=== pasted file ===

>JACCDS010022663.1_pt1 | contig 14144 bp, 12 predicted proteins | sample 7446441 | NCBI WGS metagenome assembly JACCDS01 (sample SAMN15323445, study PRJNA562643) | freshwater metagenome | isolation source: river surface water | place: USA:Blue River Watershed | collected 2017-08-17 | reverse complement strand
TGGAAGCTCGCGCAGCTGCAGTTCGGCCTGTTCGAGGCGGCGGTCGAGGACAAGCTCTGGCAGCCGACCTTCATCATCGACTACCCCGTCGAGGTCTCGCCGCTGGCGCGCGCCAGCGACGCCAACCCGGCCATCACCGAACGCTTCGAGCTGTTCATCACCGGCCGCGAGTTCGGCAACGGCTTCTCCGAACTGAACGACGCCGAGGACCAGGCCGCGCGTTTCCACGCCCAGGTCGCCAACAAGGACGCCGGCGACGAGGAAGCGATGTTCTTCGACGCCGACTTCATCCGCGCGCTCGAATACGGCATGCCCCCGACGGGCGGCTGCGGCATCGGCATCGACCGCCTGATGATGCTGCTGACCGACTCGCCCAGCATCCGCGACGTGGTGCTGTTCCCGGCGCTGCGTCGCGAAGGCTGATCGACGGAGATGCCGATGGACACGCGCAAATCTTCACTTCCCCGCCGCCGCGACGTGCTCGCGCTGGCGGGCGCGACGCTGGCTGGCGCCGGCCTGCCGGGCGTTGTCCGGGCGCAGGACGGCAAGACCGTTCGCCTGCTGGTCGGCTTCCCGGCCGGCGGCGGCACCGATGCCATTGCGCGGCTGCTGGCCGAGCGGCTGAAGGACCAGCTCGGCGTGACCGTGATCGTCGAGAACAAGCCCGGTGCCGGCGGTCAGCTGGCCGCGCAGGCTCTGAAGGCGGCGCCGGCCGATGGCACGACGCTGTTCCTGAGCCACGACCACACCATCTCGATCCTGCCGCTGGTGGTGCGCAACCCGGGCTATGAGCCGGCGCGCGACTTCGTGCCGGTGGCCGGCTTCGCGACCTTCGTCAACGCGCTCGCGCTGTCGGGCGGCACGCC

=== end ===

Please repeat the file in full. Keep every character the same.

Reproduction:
>JACCDS010022663.1_pt1 | contig 14144 bp, 12 predicted proteins | sample 7446441 | NCBI WGS metagenome assembly JACCDS01 (sample SAMN15323445, study PRJNA562643) | freshwater metagenome | isolation source: river surface water | place: USA:Blue River Watershed | collected 2017-08-17 | reverse complement strand
TGGAAGCTCGCGCAGCTGCAGTTCGGCCTGTTCGAGGCGGCGGTCGAGGACAAGCTCTGGCAGCCGACCTTCATCATCGACTACCCCGTCGAGGTCTCGCCGCTGGCGCGCGCCAGCGACGCCAACCCGGCCATCACCGAACGCTTCGAGCTGTTCATCACCGGCCGCGAGTTCGGCAACGGCTTCTCCGAACTGAACGACGCCGAGGACCAGGCCGCGCGTTTCCACGCCCAGGTCGCCAACAAGGACGCCGGCGACGAGGAAGCGATGTTCTTCGACGCCGACTTCATCCGCGCGCTCGAATACGGCATGCCCCCGACGGGCGGCTGCGGCATCGGCATCGACCGCCTGATGATGCTGCTGACCGACTCGCCCAGCATCCGCGACGTGGTGCTGTTCCCGGCGCTGCGTCGCGAAGGCTGATCGACGGAGATGCCGATGGACACGCGCAAATCTTCACTTCCCCGCCGCCGCGACGTGCTCGCGCTGGCGGGCGCGACGCTGGCTGGCGCCGGCCTGCCGGGCGTTGTCCGGGCGCAGGACGGCAAGACCGTTCGCCTGCTGGTCGGCTTCCCGGCCGGCGGCGGCACCGATGCCATTGCGCGGCTGCTGGCCGAGCGGCTGAAGGACCAGCTCGGCGTGACCGTGATCGTCGAGAACAAGCCCGGTGCCGGCGGTCAGCTGGCCGCGCAGGCTCTGAAGGCGGCGCCGGCCGATGGCACGACGCTGTTCCTGAGCCACGACCACACCATCTCGATCCTGCCGCTGGTGGTGCGCAACCCGGGCTATGAGCCGGCGCGCGACTTCGTGCCGGTGGCCGGCTTCGCGACCTTCGTCAACGCGCTCGCGCTGTCGGGCGGCACGCC